It started out like a disaster. Coming off an 84-win campaign and with a team that posted a negative run differential for the third time in four seasons, the Yankees had an Opening Day lineup that featured three players who had yet to play a full season (Gary Sánchez, Greg Bird, Aaron Judge) and had two starting pitchers under the age of 25 (Luis Severino, Jordan Montgomery). Despite a strong spring training that saw them post a league-best 24-9-1 record, the Yankees were not expected by many to be a good team, myself included.
Five games into the season, and those expectations seemed to be validated. After Dellin Betances blew a lead in the seventh inning at Camden Yards on April 8th, the Yankees had fallen to 1-4, and boy, was it an ugly 1-4.
The starting rotation was a disaster, as Masahiro Tanaka gave up seven earned runs in fewer than three innings on Opening Day, Michael Pineda couldn’t make it out of the fourth three days later, and coming off the heels of an awful 2016, Severino coughed up four runs in five frames.
Sabathia was the only starter to put together an effective outing the first time through the rotation, but even then was only able to last five scoreless innings. Tanaka’s second outing, meanwhile, was better than the first, but pretty much by default: he gave up only three runs in five innings, but walked an uncharacteristically high five batters.
The starting lineup wasn’t much better. Of the Yankees’ trio of youngsters, Sánchez’s .490 OPS was the highest. The only regulars who got out to a hot start at the plate were Matt Holliday, Brett Gardner, Jacoby Ellsbury, and Chase Headley, none of whom were truly expected to be major building blocks. Furthermore, aside from Ellsbury, whos contract was unmovable, they profiled more as potential trade assets to flip at the deadline to augment what had become — thanks to Clint Frazier and Gleyber Torres — the best farm system in baseball. Moreover, Sánchez found himself placed on the injured list with a strain in his right brachialis muscle. The season was only five days old, but it already looked over.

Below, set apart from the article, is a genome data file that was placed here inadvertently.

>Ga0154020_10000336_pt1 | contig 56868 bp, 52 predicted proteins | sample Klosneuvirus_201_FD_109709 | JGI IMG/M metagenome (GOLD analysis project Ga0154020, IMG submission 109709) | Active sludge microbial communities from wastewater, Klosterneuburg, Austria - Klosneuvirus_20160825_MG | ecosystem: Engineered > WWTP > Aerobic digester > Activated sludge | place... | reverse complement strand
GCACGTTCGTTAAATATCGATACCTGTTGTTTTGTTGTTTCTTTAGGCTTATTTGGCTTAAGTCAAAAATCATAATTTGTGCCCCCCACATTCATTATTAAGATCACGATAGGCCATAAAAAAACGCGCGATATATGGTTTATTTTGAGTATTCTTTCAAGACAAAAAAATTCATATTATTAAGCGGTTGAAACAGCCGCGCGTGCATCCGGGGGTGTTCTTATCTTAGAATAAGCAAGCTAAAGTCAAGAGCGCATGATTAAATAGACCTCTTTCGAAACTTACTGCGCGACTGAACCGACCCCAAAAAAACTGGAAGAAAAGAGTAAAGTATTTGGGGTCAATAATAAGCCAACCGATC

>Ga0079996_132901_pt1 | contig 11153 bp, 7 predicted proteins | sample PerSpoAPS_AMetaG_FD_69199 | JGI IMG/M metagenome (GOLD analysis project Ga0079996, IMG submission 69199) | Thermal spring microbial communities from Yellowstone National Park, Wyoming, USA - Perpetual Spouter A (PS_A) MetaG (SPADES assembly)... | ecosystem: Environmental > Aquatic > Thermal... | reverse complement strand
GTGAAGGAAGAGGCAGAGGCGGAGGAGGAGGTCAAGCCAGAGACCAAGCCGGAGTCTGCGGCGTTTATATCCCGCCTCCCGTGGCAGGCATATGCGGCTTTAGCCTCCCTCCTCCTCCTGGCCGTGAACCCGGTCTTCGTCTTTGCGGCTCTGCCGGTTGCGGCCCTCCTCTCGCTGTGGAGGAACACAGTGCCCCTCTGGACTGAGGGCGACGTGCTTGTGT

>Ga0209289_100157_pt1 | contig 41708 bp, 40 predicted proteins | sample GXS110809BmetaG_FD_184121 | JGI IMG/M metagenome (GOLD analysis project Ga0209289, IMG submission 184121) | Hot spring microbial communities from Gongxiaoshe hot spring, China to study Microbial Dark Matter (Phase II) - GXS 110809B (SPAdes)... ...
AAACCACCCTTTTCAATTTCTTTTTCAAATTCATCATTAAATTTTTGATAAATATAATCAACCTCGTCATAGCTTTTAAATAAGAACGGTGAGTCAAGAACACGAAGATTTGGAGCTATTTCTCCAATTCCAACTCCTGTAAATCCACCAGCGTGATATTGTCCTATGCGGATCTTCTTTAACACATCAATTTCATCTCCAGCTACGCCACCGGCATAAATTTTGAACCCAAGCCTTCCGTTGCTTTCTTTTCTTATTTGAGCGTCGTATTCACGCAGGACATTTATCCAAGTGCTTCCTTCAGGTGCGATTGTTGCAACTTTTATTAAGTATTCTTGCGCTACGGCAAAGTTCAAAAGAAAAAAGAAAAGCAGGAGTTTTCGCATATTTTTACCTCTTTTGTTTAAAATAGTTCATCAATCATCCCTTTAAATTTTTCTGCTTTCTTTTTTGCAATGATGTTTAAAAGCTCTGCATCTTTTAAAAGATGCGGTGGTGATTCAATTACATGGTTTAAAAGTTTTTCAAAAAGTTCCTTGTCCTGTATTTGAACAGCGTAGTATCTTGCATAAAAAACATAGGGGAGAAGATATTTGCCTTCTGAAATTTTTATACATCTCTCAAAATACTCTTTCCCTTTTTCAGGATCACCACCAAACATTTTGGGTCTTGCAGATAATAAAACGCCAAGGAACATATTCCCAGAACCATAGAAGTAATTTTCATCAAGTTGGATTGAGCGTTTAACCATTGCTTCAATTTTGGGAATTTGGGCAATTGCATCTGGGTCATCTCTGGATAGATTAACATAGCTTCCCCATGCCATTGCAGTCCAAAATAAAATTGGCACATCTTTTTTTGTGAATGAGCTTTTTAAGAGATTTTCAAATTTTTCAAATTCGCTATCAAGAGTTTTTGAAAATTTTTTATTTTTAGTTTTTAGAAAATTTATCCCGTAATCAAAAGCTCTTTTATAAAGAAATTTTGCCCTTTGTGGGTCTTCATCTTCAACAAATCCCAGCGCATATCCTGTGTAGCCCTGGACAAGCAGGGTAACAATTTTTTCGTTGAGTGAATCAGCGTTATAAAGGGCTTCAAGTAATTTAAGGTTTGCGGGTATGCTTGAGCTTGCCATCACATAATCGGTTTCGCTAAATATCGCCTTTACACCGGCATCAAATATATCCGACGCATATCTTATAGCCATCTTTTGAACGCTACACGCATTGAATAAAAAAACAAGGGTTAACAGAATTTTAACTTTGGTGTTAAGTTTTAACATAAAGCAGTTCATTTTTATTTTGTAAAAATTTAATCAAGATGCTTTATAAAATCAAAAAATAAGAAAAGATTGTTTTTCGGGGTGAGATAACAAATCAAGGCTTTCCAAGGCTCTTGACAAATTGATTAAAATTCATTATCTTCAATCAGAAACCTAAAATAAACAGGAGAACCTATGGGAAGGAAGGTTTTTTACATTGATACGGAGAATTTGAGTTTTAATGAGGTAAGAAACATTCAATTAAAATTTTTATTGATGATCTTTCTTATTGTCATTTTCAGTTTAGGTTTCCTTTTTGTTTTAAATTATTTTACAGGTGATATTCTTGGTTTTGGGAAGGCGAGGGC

That feeling, however, changed in a heartbeat. By the next time the Yankees lost a game, ten days had passed.
After notching only two hits in his first five games, Judge put together three straight multi-hit games, homering once in each. They were the first three long balls of his Rookie of the Year-winning campaign:
Now batting in the fifth spot in the order (he batted eighth on Opening Day), Judge’s OPS had jumped over that eight-game winning streak from .388 to .917. Additionally, Austin Romine, filling in for the injured Sánchez, hit much better than anyone expected — his OPS was .955 — while Ronald Torreyes was not a complete black hole at shortstop (.643 OPS).
The pitching staff, meanwhile, had begun to settle down, holding opposing teams to four runs at most over the winning streak, and limiting the damage to two runs or fewer in three games. Furthermore, Severino began to show signs of being the top-of-the-rotation starter that he would become (at least, before injuries derailed his last two seasons). On April 13, he notched his first win of the season, keeping the Tampa Bay Rays to two runs over seven innings, striking out eleven and walking two.
In Severino’s next start, he was just as good, if not better, despite being tagged with the loss: although he gave up four runs (three earned), he struck out ten in eight innings without walking a batter. He would later finish third in Cy Young Award voting.
What began as an immense disaster soon became the start of an unforgettable season. Although the team ultimately fell just short of the World Series, it was filled with excitement, from Judge’s breakout campaign to a memorable playoffs that included an epic Wild Card win over the Minnesota Twins, three straight wins against Cleveland to complete the comeback in the ALDS, and a titanic battle with the Houston Astros that went seven games.
But on that Saturday in early April, none of us could see it coming.